Good to see that Jesper Juul is taking on the casual games. He gave several speeches about the topic in the last days (The Sun Always Shines in Casual Games, How They Got Game).
There are some problems connected with the use of the term „casual“ in computer games.

There are these games which we are calling „Casual Games“ with properties like „small games, easily learned, and usually distributed over the internet“ and so on (Zuma, Beeweled and Diner Dash being examples).

But then there is also the way how you play. You can play any game in a casual manner. You can play a quick „casual“ Quake session. And you can try for hours „hardcore style“ to compete with a high score in Bejeweled.

On the Gamers in Society Seminar in Tampere last week Jussi Kuittinen, Annakaisa Kultima, Johannes Niemelä and Janne Paavilainen from the Game Research Lab presented a paper proposing a stricter use of the term Casual-in-Games. Probably Juul and the Gamelab should exchange ideas (and keep me in the loop ;). Their paper is not published yet. If Copenhagen an Tampere would come up with a casual games terminology together it would not only be industry interests forging the „casual“ terms.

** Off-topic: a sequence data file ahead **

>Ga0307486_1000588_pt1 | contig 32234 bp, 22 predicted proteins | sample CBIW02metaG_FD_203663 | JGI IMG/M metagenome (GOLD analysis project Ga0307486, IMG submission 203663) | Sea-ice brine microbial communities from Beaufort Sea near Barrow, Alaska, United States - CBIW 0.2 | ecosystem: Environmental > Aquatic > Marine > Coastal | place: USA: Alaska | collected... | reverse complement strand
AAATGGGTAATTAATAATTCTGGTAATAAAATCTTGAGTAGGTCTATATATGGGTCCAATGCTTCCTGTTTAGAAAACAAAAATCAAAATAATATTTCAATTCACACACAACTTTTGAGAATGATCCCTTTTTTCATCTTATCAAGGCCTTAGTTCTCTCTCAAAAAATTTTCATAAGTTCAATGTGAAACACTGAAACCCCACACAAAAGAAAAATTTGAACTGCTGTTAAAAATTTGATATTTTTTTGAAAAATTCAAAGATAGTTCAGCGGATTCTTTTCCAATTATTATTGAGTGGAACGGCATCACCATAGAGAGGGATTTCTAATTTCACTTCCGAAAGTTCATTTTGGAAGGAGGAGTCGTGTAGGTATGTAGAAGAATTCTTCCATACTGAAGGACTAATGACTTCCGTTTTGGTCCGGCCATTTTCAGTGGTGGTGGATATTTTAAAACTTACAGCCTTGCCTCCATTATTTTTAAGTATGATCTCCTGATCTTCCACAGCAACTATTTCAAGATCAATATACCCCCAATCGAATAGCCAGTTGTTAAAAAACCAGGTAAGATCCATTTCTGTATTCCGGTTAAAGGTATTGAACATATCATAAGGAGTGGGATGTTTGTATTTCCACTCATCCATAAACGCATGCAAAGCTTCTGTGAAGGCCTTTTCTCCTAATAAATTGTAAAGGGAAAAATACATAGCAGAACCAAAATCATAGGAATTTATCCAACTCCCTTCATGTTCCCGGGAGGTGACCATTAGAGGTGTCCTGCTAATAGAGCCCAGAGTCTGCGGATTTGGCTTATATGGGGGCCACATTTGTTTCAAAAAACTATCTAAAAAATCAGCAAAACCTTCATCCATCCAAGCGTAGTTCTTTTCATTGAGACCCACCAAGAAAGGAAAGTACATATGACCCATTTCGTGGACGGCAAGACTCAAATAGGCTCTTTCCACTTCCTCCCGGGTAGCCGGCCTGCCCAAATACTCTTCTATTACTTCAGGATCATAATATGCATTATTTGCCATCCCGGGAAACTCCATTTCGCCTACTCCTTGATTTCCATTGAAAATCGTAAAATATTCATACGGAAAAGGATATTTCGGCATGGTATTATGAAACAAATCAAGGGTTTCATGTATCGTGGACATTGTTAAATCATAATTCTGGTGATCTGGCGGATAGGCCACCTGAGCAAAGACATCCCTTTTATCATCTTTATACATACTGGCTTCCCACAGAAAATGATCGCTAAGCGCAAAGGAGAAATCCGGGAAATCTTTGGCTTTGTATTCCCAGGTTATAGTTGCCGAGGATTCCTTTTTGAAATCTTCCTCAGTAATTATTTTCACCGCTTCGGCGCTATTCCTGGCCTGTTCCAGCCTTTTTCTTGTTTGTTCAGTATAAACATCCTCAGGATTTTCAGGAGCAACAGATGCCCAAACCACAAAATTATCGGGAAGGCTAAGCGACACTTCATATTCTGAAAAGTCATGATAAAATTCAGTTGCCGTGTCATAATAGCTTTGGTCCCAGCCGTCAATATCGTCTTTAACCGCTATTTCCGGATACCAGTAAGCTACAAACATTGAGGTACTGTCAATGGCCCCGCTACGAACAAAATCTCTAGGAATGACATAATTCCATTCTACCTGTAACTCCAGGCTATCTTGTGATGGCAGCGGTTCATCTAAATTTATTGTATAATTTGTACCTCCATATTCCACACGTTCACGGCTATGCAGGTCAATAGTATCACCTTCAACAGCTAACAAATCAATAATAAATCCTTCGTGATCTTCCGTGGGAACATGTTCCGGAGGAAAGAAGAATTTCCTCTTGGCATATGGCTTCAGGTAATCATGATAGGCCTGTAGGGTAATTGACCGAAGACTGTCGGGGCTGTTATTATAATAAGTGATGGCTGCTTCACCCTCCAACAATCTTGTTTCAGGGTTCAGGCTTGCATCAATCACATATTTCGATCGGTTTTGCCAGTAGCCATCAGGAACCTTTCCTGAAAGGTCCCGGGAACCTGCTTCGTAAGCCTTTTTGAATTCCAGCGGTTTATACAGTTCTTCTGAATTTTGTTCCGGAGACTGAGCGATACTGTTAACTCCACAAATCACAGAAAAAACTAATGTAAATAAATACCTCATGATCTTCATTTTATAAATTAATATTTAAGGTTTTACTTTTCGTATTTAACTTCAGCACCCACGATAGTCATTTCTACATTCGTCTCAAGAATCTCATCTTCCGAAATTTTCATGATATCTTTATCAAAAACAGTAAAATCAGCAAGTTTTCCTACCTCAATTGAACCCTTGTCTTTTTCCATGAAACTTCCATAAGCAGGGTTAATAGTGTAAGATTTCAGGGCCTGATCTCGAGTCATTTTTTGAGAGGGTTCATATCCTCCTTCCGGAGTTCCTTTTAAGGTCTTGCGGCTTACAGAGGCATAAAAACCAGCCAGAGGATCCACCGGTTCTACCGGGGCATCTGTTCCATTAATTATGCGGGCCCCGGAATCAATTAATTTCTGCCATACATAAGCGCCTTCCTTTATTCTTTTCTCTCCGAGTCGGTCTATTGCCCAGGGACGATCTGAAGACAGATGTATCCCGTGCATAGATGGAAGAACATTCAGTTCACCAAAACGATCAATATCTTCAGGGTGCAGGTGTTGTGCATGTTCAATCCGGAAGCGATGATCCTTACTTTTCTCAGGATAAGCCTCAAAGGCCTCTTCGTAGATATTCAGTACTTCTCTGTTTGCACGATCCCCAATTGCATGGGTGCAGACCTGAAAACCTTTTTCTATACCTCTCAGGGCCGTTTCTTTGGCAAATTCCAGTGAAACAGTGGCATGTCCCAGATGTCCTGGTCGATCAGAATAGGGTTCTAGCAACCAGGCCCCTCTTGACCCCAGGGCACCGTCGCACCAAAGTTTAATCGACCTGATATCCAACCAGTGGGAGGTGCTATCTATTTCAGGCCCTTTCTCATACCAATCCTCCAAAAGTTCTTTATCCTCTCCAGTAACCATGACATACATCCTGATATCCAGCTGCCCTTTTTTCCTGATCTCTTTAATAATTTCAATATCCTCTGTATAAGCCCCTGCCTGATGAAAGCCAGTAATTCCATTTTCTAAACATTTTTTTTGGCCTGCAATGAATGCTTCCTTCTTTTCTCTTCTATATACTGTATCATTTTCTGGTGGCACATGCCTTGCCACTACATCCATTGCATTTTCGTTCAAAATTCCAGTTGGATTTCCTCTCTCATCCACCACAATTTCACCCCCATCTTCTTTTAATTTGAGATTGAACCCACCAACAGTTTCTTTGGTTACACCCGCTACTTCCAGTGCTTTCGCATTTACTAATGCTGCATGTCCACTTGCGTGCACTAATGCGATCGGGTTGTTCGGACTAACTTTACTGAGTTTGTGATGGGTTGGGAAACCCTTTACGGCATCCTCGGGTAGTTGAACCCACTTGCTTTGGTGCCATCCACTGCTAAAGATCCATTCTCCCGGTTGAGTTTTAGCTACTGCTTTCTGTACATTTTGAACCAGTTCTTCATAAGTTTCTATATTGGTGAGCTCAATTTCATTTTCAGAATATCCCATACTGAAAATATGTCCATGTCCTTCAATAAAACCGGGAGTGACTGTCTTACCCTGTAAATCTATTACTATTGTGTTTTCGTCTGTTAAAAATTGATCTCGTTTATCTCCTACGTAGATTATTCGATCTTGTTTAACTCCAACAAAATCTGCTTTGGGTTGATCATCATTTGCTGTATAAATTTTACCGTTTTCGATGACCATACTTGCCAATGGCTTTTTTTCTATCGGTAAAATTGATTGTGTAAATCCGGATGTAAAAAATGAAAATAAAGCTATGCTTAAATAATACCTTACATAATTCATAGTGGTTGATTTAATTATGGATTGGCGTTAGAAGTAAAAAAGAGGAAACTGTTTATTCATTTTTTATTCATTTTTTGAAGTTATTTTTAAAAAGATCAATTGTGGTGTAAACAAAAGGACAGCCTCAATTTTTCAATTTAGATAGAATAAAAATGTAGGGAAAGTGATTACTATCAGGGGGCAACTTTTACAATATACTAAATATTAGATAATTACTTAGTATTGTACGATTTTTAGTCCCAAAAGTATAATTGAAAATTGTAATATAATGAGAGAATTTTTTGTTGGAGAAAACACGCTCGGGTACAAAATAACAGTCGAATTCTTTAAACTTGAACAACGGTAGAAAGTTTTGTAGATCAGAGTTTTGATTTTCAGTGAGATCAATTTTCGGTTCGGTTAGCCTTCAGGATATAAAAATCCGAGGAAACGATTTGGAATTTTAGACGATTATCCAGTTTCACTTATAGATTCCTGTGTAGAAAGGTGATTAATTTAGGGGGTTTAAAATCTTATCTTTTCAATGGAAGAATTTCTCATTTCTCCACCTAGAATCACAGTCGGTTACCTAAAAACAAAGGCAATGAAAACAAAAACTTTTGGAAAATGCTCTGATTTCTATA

Juul is using the term Gaming Literacy – sounds nice. I thought about Game Capital (like Social or Human Capital) which represents investment into learning how to play games.

(Thanks to Daniel Pergman to giving me the „Juul is casual“ hint)

Problems using the term "Casual" Games

Using the term casual for people who play casual games for long hours and pretty excessively is kind of strange. This shows us that there are at least two aspects of the term casual which are often confused.